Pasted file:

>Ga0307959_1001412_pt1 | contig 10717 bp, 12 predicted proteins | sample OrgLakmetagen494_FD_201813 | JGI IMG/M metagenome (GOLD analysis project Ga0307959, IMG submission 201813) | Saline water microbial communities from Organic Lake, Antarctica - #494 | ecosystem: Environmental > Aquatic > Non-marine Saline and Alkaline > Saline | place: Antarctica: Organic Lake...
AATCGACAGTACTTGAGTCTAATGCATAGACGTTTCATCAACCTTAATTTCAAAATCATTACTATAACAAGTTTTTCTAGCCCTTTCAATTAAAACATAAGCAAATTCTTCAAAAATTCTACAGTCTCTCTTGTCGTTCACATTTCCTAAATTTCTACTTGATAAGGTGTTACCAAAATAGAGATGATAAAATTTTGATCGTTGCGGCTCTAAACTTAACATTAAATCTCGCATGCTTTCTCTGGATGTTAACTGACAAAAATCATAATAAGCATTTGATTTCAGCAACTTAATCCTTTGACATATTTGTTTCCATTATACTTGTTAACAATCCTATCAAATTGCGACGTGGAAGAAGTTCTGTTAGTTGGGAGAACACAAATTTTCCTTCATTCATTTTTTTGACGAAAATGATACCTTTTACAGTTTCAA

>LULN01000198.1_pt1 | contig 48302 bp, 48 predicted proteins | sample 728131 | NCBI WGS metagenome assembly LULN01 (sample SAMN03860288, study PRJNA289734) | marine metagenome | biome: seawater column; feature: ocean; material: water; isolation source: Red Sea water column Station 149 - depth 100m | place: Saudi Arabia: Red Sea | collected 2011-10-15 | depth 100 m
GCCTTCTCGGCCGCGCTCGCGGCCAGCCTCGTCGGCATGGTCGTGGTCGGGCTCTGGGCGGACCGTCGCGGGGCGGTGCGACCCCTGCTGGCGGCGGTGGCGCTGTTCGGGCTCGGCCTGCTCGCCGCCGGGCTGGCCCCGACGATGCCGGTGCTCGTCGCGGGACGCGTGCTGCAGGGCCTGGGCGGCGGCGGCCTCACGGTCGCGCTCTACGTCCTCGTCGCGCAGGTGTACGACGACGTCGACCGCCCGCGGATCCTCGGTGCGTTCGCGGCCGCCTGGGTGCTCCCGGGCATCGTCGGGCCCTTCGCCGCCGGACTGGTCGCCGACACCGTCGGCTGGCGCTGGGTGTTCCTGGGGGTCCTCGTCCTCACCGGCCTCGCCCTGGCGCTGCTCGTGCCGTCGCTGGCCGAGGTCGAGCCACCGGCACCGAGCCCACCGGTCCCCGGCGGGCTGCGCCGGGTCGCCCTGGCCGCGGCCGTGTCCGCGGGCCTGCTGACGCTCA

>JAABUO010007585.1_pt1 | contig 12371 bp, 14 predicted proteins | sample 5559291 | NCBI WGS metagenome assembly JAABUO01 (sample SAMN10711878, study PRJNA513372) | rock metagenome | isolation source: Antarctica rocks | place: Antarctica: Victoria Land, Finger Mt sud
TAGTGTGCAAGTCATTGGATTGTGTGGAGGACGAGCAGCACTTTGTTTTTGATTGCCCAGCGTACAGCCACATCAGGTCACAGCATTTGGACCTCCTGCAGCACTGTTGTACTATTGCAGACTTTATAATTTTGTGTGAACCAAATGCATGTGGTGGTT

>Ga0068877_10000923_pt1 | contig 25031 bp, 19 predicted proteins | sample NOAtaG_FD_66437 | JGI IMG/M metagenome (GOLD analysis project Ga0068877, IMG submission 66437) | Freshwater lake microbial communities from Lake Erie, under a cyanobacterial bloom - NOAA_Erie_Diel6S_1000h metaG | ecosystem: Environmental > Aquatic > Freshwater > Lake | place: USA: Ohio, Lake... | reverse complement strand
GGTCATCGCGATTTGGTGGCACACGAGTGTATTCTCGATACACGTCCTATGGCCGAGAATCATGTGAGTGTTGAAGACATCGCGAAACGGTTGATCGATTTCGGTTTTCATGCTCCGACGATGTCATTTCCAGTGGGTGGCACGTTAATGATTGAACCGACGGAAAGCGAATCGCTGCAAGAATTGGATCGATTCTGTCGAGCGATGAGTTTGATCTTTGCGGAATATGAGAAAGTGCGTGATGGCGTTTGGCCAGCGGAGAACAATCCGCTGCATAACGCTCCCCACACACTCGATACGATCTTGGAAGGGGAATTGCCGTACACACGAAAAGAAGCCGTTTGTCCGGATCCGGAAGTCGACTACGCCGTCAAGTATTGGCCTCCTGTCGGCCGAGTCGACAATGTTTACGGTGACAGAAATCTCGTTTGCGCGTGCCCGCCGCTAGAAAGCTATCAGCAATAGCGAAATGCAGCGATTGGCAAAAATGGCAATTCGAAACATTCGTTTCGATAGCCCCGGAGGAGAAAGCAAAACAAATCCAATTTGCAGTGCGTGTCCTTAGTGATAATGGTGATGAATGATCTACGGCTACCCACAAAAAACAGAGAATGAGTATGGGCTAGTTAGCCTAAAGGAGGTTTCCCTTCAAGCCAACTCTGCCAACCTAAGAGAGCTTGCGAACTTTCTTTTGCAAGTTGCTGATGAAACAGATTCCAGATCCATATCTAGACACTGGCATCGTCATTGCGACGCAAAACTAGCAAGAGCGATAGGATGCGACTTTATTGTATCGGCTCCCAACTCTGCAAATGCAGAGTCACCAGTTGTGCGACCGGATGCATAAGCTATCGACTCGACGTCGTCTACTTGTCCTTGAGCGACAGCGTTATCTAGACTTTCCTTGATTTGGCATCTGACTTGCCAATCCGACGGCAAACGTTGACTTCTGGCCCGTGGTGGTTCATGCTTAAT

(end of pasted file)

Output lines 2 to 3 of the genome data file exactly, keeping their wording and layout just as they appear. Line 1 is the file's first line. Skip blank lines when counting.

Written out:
AATCGACAGTACTTGAGTCTAATGCATAGACGTTTCATCAACCTTAATTTCAAAATCATTACTATAACAAGTTTTTCTAGCCCTTTCAATTAAAACATAAGCAAATTCTTCAAAAATTCTACAGTCTCTCTTGTCGTTCACATTTCCTAAATTTCTACTTGATAAGGTGTTACCAAAATAGAGATGATAAAATTTTGATCGTTGCGGCTCTAAACTTAACATTAAATCTCGCATGCTTTCTCTGGATGTTAACTGACAAAAATCATAATAAGCATTTGATTTCAGCAACTTAATCCTTTGACATATTTGTTTCCATTATACTTGTTAACAATCCTATCAAATTGCGACGTGGAAGAAGTTCTGTTAGTTGGGAGAACACAAATTTTCCTTCATTCATTTTTTTGACGAAAATGATACCTTTTACAGTTTCAA

>LULN01000198.1_pt1 | contig 48302 bp, 48 predicted proteins | sample 728131 | NCBI WGS metagenome assembly LULN01 (sample SAMN03860288, study PRJNA289734) | marine metagenome | biome: seawater column; feature: ocean; material: water; isolation source: Red Sea water column Station 149 - depth 100m | place: Saudi Arabia: Red Sea | collected 2011-10-15 | depth 100 m